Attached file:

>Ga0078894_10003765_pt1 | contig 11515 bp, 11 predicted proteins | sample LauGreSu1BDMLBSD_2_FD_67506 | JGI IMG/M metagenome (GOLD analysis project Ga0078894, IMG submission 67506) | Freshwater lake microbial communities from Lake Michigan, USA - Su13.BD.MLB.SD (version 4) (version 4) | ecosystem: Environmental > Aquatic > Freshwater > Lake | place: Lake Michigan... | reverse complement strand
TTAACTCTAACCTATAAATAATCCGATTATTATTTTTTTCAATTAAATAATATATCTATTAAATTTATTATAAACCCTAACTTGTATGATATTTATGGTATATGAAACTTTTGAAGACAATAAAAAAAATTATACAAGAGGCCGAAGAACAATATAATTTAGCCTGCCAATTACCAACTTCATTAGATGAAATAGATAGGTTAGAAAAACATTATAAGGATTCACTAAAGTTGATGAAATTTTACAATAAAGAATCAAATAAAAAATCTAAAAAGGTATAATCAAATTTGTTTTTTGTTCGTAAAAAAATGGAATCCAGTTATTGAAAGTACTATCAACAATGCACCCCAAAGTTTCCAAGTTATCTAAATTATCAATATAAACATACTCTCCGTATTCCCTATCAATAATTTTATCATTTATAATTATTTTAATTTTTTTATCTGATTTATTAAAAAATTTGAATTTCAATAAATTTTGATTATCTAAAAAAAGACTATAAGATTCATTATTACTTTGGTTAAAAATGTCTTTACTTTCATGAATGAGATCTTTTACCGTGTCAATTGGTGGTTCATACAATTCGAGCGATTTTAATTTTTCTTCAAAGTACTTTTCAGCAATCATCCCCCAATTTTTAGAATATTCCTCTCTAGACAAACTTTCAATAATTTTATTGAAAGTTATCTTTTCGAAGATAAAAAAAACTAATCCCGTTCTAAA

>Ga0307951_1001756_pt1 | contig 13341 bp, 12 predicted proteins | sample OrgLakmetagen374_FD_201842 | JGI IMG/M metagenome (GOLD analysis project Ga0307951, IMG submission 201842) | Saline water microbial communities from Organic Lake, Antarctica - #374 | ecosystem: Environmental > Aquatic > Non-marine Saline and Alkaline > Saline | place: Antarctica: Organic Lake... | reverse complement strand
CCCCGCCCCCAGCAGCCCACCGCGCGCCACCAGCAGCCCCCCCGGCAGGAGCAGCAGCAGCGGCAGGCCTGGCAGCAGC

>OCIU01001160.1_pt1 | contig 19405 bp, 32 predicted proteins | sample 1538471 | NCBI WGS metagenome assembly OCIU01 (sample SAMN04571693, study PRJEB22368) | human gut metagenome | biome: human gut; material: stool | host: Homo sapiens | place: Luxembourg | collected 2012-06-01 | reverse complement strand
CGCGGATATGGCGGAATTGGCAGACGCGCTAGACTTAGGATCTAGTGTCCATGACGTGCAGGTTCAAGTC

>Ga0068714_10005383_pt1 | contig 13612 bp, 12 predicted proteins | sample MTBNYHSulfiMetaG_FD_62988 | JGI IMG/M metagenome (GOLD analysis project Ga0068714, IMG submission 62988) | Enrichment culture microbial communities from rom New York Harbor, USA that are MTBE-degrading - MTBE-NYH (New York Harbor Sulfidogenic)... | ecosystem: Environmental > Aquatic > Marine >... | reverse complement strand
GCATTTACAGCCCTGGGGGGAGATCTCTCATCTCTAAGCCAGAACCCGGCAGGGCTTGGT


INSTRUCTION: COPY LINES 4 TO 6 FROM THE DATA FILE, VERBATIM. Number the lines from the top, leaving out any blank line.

CCCCGCCCCCAGCAGCCCACCGCGCGCCACCAGCAGCCCCCCCGGCAGGAGCAGCAGCAGCGGCAGGCCTGGCAGCAGC

>OCIU01001160.1_pt1 | contig 19405 bp, 32 predicted proteins | sample 1538471 | NCBI WGS metagenome assembly OCIU01 (sample SAMN04571693, study PRJEB22368) | human gut metagenome | biome: human gut; material: stool | host: Homo sapiens | place: Luxembourg | collected 2012-06-01 | reverse complement strand
CGCGGATATGGCGGAATTGGCAGACGCGCTAGACTTAGGATCTAGTGTCCATGACGTGCAGGTTCAAGTC